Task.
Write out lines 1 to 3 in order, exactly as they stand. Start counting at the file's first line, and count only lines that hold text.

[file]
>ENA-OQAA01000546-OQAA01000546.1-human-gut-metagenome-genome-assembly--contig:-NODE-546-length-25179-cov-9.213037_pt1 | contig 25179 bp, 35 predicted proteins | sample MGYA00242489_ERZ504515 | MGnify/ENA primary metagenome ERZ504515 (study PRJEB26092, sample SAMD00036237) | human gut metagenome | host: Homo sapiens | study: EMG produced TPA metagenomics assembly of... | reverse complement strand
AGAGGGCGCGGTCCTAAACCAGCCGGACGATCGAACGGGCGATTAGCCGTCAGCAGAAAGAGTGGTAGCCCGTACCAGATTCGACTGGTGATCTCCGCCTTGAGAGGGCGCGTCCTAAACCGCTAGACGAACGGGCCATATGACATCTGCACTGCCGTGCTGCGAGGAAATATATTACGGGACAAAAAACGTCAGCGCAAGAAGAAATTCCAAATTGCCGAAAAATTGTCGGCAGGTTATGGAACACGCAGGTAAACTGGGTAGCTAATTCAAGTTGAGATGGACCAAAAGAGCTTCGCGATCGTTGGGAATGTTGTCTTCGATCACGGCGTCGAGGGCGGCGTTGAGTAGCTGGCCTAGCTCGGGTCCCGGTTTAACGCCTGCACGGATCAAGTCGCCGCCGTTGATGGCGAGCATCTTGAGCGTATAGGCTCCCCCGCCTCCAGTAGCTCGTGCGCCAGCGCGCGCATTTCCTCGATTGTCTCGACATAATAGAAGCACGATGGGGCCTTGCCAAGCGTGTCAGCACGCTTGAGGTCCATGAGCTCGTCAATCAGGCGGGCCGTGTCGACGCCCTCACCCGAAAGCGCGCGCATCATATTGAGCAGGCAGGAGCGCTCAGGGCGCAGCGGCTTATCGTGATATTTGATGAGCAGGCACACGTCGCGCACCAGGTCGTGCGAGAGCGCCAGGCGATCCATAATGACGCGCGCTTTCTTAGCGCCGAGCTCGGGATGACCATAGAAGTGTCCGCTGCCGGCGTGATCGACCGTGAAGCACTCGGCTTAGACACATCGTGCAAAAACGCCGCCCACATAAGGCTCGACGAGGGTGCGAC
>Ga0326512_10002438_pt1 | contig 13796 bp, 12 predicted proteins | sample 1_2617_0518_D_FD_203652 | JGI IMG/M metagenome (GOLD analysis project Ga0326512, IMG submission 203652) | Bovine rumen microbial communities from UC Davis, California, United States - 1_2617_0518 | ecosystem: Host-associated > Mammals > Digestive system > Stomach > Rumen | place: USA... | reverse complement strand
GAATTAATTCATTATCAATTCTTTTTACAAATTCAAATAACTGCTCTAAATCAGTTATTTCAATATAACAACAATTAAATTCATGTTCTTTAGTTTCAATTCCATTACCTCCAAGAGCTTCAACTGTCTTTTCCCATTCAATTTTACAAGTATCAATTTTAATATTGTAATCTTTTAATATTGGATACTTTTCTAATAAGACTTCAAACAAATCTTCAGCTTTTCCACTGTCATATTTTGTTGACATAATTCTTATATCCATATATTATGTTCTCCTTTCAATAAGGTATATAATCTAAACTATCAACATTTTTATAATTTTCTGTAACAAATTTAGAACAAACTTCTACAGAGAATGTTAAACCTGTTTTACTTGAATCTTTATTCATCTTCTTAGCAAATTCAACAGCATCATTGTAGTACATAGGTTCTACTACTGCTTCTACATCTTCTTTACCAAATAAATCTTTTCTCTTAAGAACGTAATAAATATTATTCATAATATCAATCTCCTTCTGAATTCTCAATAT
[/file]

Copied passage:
>ENA-OQAA01000546-OQAA01000546.1-human-gut-metagenome-genome-assembly--contig:-NODE-546-length-25179-cov-9.213037_pt1 | contig 25179 bp, 35 predicted proteins | sample MGYA00242489_ERZ504515 | MGnify/ENA primary metagenome ERZ504515 (study PRJEB26092, sample SAMD00036237) | human gut metagenome | host: Homo sapiens | study: EMG produced TPA metagenomics assembly of... | reverse complement strand
AGAGGGCGCGGTCCTAAACCAGCCGGACGATCGAACGGGCGATTAGCCGTCAGCAGAAAGAGTGGTAGCCCGTACCAGATTCGACTGGTGATCTCCGCCTTGAGAGGGCGCGTCCTAAACCGCTAGACGAACGGGCCATATGACATCTGCACTGCCGTGCTGCGAGGAAATATATTACGGGACAAAAAACGTCAGCGCAAGAAGAAATTCCAAATTGCCGAAAAATTGTCGGCAGGTTATGGAACACGCAGGTAAACTGGGTAGCTAATTCAAGTTGAGATGGACCAAAAGAGCTTCGCGATCGTTGGGAATGTTGTCTTCGATCACGGCGTCGAGGGCGGCGTTGAGTAGCTGGCCTAGCTCGGGTCCCGGTTTAACGCCTGCACGGATCAAGTCGCCGCCGTTGATGGCGAGCATCTTGAGCGTATAGGCTCCCCCGCCTCCAGTAGCTCGTGCGCCAGCGCGCGCATTTCCTCGATTGTCTCGACATAATAGAAGCACGATGGGGCCTTGCCAAGCGTGTCAGCACGCTTGAGGTCCATGAGCTCGTCAATCAGGCGGGCCGTGTCGACGCCCTCACCCGAAAGCGCGCGCATCATATTGAGCAGGCAGGAGCGCTCAGGGCGCAGCGGCTTATCGTGATATTTGATGAGCAGGCACACGTCGCGCACCAGGTCGTGCGAGAGCGCCAGGCGATCCATAATGACGCGCGCTTTCTTAGCGCCGAGCTCGGGATGACCATAGAAGTGTCCGCTGCCGGCGTGATCGACCGTGAAGCACTCGGCTTAGACACATCGTGCAAAAACGCCGCCCACATAAGGCTCGACGAGGGTGCGAC
>Ga0326512_10002438_pt1 | contig 13796 bp, 12 predicted proteins | sample 1_2617_0518_D_FD_203652 | JGI IMG/M metagenome (GOLD analysis project Ga0326512, IMG submission 203652) | Bovine rumen microbial communities from UC Davis, California, United States - 1_2617_0518 | ecosystem: Host-associated > Mammals > Digestive system > Stomach > Rumen | place: USA... | reverse complement strand